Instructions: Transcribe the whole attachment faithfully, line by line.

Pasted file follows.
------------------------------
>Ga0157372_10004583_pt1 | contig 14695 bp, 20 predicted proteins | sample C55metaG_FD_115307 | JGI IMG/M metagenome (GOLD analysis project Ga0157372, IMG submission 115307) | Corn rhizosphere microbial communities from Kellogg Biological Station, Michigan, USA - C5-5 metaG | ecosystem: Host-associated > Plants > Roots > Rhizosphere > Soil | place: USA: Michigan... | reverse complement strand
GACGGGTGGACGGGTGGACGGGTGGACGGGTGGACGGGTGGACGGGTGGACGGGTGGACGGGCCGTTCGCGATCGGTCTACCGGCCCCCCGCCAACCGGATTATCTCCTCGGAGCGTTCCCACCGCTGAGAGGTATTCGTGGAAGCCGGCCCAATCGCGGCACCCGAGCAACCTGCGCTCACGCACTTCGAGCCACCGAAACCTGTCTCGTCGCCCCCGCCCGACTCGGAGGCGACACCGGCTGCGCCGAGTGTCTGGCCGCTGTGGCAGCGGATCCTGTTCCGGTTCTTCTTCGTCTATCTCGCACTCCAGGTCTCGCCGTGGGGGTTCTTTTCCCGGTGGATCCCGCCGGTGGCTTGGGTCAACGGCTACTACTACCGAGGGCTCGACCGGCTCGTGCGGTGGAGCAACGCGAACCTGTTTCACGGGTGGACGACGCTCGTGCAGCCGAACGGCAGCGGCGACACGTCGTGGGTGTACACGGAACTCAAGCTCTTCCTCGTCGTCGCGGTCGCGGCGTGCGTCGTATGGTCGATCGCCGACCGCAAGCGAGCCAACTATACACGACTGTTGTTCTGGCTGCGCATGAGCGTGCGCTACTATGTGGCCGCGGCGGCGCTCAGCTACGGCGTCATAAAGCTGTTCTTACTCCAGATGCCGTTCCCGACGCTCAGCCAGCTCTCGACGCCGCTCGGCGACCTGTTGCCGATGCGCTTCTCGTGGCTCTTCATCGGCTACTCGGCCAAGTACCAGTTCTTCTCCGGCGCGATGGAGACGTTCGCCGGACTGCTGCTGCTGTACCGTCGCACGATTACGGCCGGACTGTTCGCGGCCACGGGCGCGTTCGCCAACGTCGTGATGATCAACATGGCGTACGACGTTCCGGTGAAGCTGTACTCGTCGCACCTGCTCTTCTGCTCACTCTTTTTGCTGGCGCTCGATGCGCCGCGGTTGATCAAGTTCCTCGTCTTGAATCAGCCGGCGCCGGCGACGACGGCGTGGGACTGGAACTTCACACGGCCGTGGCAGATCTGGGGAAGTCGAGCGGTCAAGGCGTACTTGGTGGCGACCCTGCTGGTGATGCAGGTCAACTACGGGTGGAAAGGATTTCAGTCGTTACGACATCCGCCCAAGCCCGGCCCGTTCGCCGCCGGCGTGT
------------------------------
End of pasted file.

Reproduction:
>Ga0157372_10004583_pt1 | contig 14695 bp, 20 predicted proteins | sample C55metaG_FD_115307 | JGI IMG/M metagenome (GOLD analysis project Ga0157372, IMG submission 115307) | Corn rhizosphere microbial communities from Kellogg Biological Station, Michigan, USA - C5-5 metaG | ecosystem: Host-associated > Plants > Roots > Rhizosphere > Soil | place: USA: Michigan... | reverse complement strand
GACGGGTGGACGGGTGGACGGGTGGACGGGTGGACGGGTGGACGGGTGGACGGGTGGACGGGCCGTTCGCGATCGGTCTACCGGCCCCCCGCCAACCGGATTATCTCCTCGGAGCGTTCCCACCGCTGAGAGGTATTCGTGGAAGCCGGCCCAATCGCGGCACCCGAGCAACCTGCGCTCACGCACTTCGAGCCACCGAAACCTGTCTCGTCGCCCCCGCCCGACTCGGAGGCGACACCGGCTGCGCCGAGTGTCTGGCCGCTGTGGCAGCGGATCCTGTTCCGGTTCTTCTTCGTCTATCTCGCACTCCAGGTCTCGCCGTGGGGGTTCTTTTCCCGGTGGATCCCGCCGGTGGCTTGGGTCAACGGCTACTACTACCGAGGGCTCGACCGGCTCGTGCGGTGGAGCAACGCGAACCTGTTTCACGGGTGGACGACGCTCGTGCAGCCGAACGGCAGCGGCGACACGTCGTGGGTGTACACGGAACTCAAGCTCTTCCTCGTCGTCGCGGTCGCGGCGTGCGTCGTATGGTCGATCGCCGACCGCAAGCGAGCCAACTATACACGACTGTTGTTCTGGCTGCGCATGAGCGTGCGCTACTATGTGGCCGCGGCGGCGCTCAGCTACGGCGTCATAAAGCTGTTCTTACTCCAGATGCCGTTCCCGACGCTCAGCCAGCTCTCGACGCCGCTCGGCGACCTGTTGCCGATGCGCTTCTCGTGGCTCTTCATCGGCTACTCGGCCAAGTACCAGTTCTTCTCCGGCGCGATGGAGACGTTCGCCGGACTGCTGCTGCTGTACCGTCGCACGATTACGGCCGGACTGTTCGCGGCCACGGGCGCGTTCGCCAACGTCGTGATGATCAACATGGCGTACGACGTTCCGGTGAAGCTGTACTCGTCGCACCTGCTCTTCTGCTCACTCTTTTTGCTGGCGCTCGATGCGCCGCGGTTGATCAAGTTCCTCGTCTTGAATCAGCCGGCGCCGGCGACGACGGCGTGGGACTGGAACTTCACACGGCCGTGGCAGATCTGGGGAAGTCGAGCGGTCAAGGCGTACTTGGTGGCGACCCTGCTGGTGATGCAGGTCAACTACGGGTGGAAAGGATTTCAGTCGTTACGACATCCGCCCAAGCCCGGCCCGTTCGCCGCCGGCGTGT